Today I am live blogging the North West Employers’ Big Society Conference at the Reebok Stadium Bolton.

There are about 80 people gathered here from across the North-West and beyond.

Proceedings were kicked off by Francis Davis, Policy Advisor to Greg Clark MP at the Department for Communities and Local Government. Francis drew compliments from a number of contributors for at last bringing some clarity to the Big Society agenda. He talked about how we should not expect a consistent Government approach to the Big Society, because it is about Government stepping back and allowing communities to take action for themselves. Different Government Departments will interpret this differently.

Some of the examples of action that Francis gave included:

  • There will be 5,000 community organisers
  • Communities First will make between £50m and £100m grants
  • “Pilots” to turn parts of public sector into mutuals
  • DfE – developing national citizens’ service
  • Ministry of Justice instructed staff to “Big Society” every business process
  • DCLG – removed all targets, introduced “Barrier Busting” teams, removing regional tier to return money to local authorities and power to local people.

Francis gave an example of how the Big Society Bank might work. He talked about a housing estate where arson was costing £1m a year to deal with. A plan could be made for drastically reducing this cost by implementing measures led by the community. A social enterprise could be established to implement these measures, with a loan for start up costs provided by the Big Society Bank. Once the savings to the public purse had been realised, 50% of the saving could be paid to the social enterprise to fund local community activities and to repay its loan.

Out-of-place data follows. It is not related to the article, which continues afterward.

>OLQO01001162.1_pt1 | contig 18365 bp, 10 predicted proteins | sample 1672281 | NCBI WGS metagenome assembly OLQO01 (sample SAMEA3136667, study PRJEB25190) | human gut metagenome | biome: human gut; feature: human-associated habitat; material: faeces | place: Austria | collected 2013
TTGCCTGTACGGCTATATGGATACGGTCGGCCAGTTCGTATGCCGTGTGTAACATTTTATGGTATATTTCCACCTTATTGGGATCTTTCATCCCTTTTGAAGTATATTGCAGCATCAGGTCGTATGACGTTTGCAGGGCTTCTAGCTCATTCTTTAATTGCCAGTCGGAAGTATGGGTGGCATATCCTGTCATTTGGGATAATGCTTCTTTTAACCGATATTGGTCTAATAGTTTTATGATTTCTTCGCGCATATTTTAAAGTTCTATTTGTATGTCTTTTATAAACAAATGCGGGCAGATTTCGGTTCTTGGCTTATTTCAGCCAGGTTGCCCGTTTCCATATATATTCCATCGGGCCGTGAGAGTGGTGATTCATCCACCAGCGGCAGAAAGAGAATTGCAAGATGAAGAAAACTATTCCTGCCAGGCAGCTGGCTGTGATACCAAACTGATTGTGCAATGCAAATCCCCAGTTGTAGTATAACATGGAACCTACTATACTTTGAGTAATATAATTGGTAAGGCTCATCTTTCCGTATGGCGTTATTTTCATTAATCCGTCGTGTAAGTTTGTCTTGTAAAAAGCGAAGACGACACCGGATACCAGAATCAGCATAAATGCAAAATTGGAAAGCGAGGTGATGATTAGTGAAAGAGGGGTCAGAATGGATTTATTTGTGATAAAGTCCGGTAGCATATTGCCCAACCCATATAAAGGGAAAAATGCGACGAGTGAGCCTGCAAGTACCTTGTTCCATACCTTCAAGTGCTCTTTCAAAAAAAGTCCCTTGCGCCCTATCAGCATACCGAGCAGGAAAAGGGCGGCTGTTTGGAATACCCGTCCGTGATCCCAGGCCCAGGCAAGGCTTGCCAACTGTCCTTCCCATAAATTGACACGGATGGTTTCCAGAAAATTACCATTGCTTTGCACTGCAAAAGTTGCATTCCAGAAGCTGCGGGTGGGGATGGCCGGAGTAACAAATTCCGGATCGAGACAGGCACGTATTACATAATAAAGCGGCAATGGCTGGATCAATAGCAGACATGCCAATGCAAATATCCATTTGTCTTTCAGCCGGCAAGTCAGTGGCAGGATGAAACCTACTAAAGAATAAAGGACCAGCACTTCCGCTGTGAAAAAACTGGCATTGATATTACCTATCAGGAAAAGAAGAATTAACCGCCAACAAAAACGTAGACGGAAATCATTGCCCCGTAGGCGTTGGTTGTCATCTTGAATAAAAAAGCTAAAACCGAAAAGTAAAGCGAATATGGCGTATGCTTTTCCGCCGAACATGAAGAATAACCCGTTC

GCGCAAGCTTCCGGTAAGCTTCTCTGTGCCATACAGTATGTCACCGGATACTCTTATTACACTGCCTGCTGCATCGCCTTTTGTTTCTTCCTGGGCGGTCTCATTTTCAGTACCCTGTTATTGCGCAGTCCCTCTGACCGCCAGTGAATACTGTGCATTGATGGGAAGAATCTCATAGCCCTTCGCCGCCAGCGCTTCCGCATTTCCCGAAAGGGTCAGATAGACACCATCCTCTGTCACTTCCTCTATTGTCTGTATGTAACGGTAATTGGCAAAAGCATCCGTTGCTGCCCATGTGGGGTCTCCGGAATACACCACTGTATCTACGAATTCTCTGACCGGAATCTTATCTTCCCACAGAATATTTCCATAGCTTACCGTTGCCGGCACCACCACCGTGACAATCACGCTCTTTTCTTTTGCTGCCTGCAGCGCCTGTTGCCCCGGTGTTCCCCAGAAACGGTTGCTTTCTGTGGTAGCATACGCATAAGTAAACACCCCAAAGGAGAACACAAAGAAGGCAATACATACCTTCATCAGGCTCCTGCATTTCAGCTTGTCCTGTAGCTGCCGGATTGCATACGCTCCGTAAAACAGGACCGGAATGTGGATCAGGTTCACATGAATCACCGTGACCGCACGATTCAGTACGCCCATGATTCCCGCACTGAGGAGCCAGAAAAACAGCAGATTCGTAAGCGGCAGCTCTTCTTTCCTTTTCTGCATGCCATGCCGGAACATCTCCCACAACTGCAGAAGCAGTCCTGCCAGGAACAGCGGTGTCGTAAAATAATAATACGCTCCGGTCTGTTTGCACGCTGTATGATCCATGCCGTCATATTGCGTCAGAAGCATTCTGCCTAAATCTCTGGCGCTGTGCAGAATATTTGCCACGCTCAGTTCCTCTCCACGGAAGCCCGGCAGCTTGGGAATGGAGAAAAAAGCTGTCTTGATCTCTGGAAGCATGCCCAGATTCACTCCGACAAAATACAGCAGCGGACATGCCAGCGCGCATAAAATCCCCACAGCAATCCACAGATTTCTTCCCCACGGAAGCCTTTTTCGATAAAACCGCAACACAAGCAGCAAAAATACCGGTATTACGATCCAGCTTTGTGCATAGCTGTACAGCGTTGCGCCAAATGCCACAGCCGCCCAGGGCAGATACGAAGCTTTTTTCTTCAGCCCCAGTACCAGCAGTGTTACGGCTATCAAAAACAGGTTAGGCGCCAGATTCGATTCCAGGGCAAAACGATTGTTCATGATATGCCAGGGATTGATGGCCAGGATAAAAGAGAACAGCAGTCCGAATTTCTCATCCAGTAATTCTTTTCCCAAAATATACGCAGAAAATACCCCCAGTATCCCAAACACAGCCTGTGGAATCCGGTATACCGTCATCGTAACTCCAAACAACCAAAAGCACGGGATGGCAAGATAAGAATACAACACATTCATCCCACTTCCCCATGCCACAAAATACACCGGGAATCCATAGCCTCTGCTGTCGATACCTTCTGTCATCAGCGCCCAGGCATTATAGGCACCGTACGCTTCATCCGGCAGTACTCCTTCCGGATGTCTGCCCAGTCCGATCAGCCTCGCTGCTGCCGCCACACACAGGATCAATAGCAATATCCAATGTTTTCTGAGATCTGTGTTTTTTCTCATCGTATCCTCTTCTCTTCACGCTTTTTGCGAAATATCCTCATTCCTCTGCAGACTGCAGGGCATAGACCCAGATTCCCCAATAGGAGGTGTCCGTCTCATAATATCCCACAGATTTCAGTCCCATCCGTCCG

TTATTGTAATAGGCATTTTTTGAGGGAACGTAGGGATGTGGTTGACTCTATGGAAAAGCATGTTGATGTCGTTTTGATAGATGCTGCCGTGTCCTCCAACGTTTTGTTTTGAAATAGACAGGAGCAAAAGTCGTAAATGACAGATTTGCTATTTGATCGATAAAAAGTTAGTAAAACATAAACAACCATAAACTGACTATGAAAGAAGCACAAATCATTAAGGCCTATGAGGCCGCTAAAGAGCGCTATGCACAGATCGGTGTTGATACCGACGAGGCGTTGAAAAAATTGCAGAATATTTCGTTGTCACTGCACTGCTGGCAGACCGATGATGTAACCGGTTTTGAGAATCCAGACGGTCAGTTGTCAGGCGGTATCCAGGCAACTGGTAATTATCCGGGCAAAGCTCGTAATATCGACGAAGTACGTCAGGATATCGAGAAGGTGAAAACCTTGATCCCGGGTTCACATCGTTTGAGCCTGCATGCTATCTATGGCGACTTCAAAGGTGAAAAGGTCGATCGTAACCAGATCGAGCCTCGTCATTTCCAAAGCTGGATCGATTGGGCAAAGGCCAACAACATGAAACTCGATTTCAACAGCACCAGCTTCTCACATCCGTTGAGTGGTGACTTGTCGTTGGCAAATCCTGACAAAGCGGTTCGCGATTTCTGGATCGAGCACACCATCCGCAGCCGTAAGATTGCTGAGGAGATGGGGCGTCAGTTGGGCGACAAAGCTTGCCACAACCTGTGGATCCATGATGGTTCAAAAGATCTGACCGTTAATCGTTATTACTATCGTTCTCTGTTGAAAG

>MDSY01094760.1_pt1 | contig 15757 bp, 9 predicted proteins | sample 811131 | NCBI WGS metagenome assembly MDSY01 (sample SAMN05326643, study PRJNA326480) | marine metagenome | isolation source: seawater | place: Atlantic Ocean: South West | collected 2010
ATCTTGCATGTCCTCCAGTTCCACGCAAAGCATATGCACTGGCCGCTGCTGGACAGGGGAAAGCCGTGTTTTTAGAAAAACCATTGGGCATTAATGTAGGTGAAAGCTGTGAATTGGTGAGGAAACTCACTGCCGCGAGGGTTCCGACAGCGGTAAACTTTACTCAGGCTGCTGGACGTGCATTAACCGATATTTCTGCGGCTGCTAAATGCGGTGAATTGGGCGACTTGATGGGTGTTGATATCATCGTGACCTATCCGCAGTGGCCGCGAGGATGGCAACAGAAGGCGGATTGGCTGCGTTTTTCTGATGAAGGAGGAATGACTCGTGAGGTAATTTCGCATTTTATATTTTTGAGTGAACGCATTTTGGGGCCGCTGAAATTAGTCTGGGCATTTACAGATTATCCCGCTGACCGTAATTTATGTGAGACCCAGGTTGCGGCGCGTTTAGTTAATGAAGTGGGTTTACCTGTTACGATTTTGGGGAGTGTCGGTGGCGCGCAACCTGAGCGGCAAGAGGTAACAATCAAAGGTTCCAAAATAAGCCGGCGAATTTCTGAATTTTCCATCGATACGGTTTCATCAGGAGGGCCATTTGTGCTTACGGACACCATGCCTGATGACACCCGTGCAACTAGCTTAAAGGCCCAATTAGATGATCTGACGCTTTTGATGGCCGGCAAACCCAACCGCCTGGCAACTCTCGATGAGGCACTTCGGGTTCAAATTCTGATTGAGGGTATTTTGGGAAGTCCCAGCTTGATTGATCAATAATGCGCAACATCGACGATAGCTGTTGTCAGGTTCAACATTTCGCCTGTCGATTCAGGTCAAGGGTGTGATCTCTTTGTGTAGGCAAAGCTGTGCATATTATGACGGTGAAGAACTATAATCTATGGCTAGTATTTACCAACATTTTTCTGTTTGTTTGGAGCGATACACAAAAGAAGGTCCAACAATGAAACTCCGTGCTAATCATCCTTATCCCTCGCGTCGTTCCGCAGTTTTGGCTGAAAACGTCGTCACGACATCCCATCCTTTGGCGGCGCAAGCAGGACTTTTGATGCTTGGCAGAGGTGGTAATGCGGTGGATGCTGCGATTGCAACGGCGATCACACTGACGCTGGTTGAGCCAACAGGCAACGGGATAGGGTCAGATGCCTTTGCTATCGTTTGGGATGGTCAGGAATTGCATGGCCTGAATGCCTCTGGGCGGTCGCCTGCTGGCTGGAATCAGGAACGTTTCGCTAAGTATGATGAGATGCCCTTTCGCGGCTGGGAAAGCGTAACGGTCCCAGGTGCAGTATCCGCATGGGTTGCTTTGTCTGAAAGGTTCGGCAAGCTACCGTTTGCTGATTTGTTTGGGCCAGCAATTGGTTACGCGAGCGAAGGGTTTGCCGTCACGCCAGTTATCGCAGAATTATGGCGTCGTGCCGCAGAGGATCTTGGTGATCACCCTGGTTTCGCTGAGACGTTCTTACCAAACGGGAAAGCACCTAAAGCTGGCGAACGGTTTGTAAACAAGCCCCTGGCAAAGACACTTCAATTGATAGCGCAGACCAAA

The second speaker was Sarah Longlands Director of Policy for the Centre for Local Economic Strategies (CLES). Sarah talked about the contradictions of the Big Society agenda, with its emphasis on community empowerment at a time when resources were being withdrawn from some community initiatives. She considered it will be a struggle to ensure the poorest are not left behind. Some of the issues she highlighted were:

  • What is the link with local economies?
  • Supporting enterprise and entrepreneurship
  • Circulation of money in local economies – social enterprises are more likely to spend their income in local economies
  • Welfare reform – need to make work and enterprise pay (and where are the jobs going to come from?) Public sector traditionally been a bridge to the labour market
  • Challenges of economic growth – need to make sure economic development benefits the hardest pressed communities

Sarah considered it vital that the Regional Growth Fund and the new Local Economic Partnerships fully understand the potential for social enterprise to step in areas where the commercial sector is weak and the local state is being rolled back.

Some of the questions which Sarah considered needed urgently to be answered were:

  • How do we enable every one to participate in the Big Society?
  • Do we all have time to do this?
  • Are local organisations always open and fair?
  • Can citizens and communities really fix their own problems? – there will always be a role for specialists
  • What is role of state and local government?
  • Will big business take over services and does this matter?
  • Will a smaller state make society bigger?
  • What if all the money dries up?
  • What happens to accountability? Where will the buck stop?

The first speaker after the morning coffee break was Kevin Douglas, Chief Executive of Eden District Council, who talked about the district’s Big Society Vanguard area.